‘Asia deserves bigger role in IMF’

Singapore, September 13 :

Asia deserves a bigger role in the International Monetary Fund (IMF) to reflect its growing

contribution to the global economy, Singapore’s former prime minister said today.

“Asia contributes to about a quarter of the world’s gross domestic product (GDP), but

Asia only has about 10 per cent of the votes. This is Asia excluding Japan,” Goh Chok Tong

said in an interview with The Straits Times. “So I think it’s right that it should give countries like China and Korea more voting rights, and of course Turkey as well as Mexico.”

Goh now holds the rank of senior minister in the government and is chairman of the Monetary Authority of Singapore, the de facto central bank. He was speaking ahead of the September 19-20 annual meetings of the IMF and World Bank in Singapore.

At the meeting, the 184-member IMF is expected to adopt a preliminary overhaul of its voting system to better reflect the economic emergence of China, South Korea, Turkey and Mexico.

The quotas conferred on IMF members determine how much they contribute to the Fund, their voting rights and access to financing.

The quotas largely date from a system enacted at the IMF’s creation in 1945.

While calling for a bigger voice for Asia, Goh said countries seeking a greater role in the IMF must be prepared to increase their financial contribution to the institution.

Among the countries wanting a bigger say is Singapore, Southeast Asia’s most advanced economy and one of Asia’s wealthiest nations, Goh said. He added that the city-state is willing to contribute more to the Fund.

“Before we can have more voting rights, we must be prepared to contribute to the increase in quotas,” he said.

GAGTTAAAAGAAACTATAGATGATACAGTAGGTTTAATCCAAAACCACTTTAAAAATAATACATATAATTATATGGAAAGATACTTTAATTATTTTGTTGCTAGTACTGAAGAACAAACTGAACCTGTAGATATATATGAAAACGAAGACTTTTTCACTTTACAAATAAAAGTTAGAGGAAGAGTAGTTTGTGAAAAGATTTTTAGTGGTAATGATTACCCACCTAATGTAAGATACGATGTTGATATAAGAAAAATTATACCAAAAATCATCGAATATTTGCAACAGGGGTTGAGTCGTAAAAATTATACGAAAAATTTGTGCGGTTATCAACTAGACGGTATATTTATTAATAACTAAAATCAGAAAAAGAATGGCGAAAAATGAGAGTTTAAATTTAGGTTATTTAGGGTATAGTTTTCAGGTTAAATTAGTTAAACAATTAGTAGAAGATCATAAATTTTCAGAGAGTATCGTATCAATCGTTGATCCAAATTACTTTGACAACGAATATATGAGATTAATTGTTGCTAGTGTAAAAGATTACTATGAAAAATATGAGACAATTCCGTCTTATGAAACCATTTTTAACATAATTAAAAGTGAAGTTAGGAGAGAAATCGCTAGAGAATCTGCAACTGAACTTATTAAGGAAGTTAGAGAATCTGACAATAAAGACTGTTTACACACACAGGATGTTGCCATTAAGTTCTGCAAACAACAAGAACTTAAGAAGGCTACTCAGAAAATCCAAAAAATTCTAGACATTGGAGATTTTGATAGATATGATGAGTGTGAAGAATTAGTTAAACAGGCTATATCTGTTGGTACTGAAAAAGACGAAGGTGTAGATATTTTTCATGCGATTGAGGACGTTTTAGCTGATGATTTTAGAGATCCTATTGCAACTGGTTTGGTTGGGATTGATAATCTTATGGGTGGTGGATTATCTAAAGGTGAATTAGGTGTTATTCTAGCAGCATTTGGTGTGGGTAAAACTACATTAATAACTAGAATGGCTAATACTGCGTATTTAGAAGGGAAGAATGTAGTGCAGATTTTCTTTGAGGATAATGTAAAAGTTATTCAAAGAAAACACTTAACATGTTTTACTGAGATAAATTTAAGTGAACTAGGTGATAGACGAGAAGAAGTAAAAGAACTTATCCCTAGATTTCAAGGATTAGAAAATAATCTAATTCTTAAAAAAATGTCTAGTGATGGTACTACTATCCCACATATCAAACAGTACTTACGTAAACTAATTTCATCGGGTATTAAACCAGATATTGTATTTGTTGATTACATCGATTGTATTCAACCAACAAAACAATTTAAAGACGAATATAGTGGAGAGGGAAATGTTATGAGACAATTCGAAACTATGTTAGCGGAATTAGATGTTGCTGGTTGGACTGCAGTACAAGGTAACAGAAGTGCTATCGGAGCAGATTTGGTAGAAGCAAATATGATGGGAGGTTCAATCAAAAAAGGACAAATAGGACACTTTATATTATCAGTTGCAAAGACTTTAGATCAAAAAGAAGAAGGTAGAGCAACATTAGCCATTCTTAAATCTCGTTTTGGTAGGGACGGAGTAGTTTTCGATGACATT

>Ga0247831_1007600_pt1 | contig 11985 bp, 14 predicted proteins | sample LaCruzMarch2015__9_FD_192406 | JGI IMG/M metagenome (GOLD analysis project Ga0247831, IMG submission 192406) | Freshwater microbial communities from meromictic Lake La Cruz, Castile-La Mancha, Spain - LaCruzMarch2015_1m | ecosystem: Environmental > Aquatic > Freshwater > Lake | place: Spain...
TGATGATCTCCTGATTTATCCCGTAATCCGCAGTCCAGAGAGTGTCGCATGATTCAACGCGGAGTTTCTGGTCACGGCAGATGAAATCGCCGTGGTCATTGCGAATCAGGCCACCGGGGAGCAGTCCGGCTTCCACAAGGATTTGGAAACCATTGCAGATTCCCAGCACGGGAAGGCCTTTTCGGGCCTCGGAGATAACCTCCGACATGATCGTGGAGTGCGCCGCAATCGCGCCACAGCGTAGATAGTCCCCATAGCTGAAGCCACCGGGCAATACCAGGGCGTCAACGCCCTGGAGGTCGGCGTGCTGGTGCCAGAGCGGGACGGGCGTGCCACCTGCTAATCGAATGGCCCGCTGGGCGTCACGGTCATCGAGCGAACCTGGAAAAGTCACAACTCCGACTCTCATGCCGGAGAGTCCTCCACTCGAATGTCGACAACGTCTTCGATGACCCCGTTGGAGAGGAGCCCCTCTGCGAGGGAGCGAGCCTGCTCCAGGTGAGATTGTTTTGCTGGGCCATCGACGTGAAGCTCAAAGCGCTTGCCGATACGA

The Washington-based lending institution was established to help prevent and manage

financial crises when they arise globally.

During the Asian financial crisis that struck in 1997, the IMF arranged bailout funds for affected countries.

It was heavily criticised at the time in some countries for the manner in which it prescribed reform policies which gave recipients little say in how they were implemented.

IMF to press China :

LONDON: China will come under pressure from the IMF this weekend to speed up the appreciation of its currency amid growing fears that global economic imbalances pose an imminent threat to prosperity.

The IMF expressed renewed concern that the strength of financial markets could be put at risk over the coming months, and its managing director, Rodrigo de Rato, believes that a higher value for the Chinese yuan is a crucial ingredient in averting a hard landing. — The Guardian

National financial regulator :

BEIJING: China plans to set up an agency to link regulatory efforts by the central bank, market watchdogs and other monitors. Such an agency would be meant to respond to changes in China’s evolving financial industry, vice-finance minister Li Yong said.

“We are trying to set up a financial supervisory coordinating system between the central bank, fiscal department and financial regulators,” Li said. He didn’t say what form the new body would take. — AP